By Giedre Jokubauskaite / Debt and Green Transition blog series
The private sector has arguably caught up with an urgency of climate transition. This is visible from various climate initiatives that feature banks, insurers, consultancies, multinational corporations, and many others. The idea of ‘mobilising private investment’ for climate transition has also been an essential part of an increasingly popular policy discourse about how to finance green transition. The framing of private investments as key to the transition happens in two steps: firstly, articulating ‘a gap’ of finance needed to achieve climate objectives, and secondly, concluding that only the private sector, with support of the public sector in de-risking and incentive provision, can fill such a gap. Daniela Gabor aptly calls the systemic logic of this narrative the ‘Wall Street Consensus’. However, the privatization of a sector with the key support of public funds is not new: it has originally been applied to funding sustainable development, and now been revamped for policies on ‘green’ transition.
Continue reading “Who benefits from mobilising private sector investment for climate transition?”
By Erik Gomez-Baggethun
Work time reduction is one of the central policy proposals brought forward by ecological economists and degrowth scholars to reduce environmental pressure and unemployment and enhance human well-being. In its broader meaning, work is defined as an activity involving mental or physical effort done to achieve a purpose or result. In economic and policy debates, however, the dominant notion of ‘work’ has acquired a much narrower meaning. It does not extend to cover the activities required for the reproduction of life such as caring and housekeeping, neither the broader set of things we do on our own initiative without expecting remuneration. The dominant conception of work remains confined to the set of activities formally recognized by society as worthy of remuneration. For most people in Western capitalist countries, work is still understood as wage labour, and weekly working times of around 40 hours have come to be perceived as an almost natural configuration of time.
Continue reading “Rethinking work for sustainability and justice”
By Arpita Bisht
Of all natural resources, mineral aggregates (sand and gravel) have been the fastest growing and most extracted material group over the 21st century. This growth has not only been associated with large-scale ecological degradation, but also with violent extractive operations on local levels.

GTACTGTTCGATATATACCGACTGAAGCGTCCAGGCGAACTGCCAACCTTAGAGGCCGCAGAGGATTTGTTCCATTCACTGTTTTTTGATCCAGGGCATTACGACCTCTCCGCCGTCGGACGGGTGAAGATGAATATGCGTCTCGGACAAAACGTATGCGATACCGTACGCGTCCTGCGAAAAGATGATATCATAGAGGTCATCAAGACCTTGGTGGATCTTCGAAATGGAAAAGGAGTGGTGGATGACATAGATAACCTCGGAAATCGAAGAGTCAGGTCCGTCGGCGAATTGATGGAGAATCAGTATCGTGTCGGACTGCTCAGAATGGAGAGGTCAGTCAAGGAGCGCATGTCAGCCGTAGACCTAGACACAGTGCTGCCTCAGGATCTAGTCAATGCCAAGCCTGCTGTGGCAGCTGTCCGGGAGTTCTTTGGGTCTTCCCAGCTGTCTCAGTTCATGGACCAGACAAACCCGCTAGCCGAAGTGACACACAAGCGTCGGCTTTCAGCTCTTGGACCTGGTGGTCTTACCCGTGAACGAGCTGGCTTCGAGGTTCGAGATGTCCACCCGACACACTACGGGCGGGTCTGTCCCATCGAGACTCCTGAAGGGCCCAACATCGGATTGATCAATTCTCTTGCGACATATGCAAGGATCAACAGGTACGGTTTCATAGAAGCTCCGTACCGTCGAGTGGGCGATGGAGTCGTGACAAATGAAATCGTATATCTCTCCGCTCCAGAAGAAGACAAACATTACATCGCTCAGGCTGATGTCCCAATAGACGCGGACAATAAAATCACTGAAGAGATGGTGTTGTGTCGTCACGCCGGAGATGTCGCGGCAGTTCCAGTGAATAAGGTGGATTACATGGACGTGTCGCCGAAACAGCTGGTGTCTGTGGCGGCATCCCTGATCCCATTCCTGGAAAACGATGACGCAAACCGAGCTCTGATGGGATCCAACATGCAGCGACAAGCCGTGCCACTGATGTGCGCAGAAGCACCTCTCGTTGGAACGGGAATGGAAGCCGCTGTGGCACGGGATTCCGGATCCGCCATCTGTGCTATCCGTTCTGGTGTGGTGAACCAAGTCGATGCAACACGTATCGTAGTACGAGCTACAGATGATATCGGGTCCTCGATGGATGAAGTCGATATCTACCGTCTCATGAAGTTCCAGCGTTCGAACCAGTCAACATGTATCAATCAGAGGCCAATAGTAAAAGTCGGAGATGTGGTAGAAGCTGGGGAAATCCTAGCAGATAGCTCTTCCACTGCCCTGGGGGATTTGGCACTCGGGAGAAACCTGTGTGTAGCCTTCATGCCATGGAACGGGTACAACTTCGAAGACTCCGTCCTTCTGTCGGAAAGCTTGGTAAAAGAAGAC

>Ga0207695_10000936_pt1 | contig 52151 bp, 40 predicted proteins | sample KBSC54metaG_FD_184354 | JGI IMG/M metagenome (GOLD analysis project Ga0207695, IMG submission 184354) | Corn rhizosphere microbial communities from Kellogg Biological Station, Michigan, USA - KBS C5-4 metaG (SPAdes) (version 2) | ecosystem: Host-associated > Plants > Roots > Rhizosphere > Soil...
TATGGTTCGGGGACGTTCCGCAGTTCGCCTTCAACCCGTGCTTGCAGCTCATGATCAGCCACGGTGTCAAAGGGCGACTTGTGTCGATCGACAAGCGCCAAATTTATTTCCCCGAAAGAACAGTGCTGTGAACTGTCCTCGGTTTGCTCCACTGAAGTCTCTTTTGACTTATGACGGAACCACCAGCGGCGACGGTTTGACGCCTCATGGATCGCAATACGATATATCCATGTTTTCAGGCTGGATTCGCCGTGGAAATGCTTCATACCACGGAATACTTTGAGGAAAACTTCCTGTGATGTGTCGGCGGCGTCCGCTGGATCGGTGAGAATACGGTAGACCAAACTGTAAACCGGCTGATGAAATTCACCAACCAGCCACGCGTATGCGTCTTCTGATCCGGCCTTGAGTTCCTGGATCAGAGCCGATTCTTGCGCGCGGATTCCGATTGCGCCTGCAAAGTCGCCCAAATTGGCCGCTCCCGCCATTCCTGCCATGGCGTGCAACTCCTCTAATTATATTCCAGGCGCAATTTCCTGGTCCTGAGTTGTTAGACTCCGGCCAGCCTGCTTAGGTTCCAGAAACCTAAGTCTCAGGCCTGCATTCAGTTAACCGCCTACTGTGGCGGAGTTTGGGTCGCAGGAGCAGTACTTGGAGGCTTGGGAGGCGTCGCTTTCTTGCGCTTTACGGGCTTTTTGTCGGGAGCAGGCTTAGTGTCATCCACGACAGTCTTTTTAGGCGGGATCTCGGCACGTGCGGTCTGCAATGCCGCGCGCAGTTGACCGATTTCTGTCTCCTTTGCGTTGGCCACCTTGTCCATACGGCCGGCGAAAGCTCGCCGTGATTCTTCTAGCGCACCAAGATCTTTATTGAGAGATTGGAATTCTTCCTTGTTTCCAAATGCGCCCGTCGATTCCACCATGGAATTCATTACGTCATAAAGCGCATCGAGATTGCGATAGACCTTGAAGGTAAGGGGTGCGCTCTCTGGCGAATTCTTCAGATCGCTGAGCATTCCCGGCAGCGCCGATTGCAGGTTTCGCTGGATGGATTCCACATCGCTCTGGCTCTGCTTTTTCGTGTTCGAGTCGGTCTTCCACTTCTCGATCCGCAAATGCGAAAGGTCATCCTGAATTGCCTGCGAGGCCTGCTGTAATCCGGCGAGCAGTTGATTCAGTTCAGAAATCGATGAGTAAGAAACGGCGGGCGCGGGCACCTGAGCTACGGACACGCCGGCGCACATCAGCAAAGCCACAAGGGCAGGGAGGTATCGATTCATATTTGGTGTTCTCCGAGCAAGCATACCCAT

Given that sand and gravel are heavily used in the construction industry, particularly in concrete production, it comes as no surprise that the growth of infrastructure is the main driver for the overall rise in their consumption. What’s more, since 1970, increasing aggregate consumption has largely been observed in the global South—in regions which have witnessed massive economic and infrastructure growth. Continue reading “Sand and gravel: Rethinking aggregate consumption and distribution”
By Christiane Kliemann | EADI/ISS Blog Series
Development Studies requires “an epistemological and ontological change” write Elisabetta Basile and Isa Baud in the introduction to the recent EADI volume “Building Development Studies for a New Millennium”. The planned sequel of the book will take this analysis one step further and explore viable ways to build on both the critique of development as such, as well as the growing demand to decolonize knowledge production. The plenary session on “Questioning Development – Towards Solidarity, Decoloniality, Conviviality” at the recent #Solidarity2021 conference hosted a discussion by four contributors to the book which is currently in preparation for publication in 2023. The discussion is summarized here. Continue reading “Questioning development: What lies ahead?”
By Tim Jackson
The slopes of Mount Kenya, in the district of Nyeri in Kenya, were once scattered with hundreds of wild fig trees called mugumos in the local (Kikuyu) language. Their tough bark was the colour of elephant skin. Their gnarled roots drilled deep channels through the rocky earth to drink thirstily from the groundwater below. The trees bore a small round fruit which ripened in the sun to a warm orange colour. And their branches were alive with the song of the tinkerbirds and turacos who feasted there. Continue reading “A Canopy of Hope”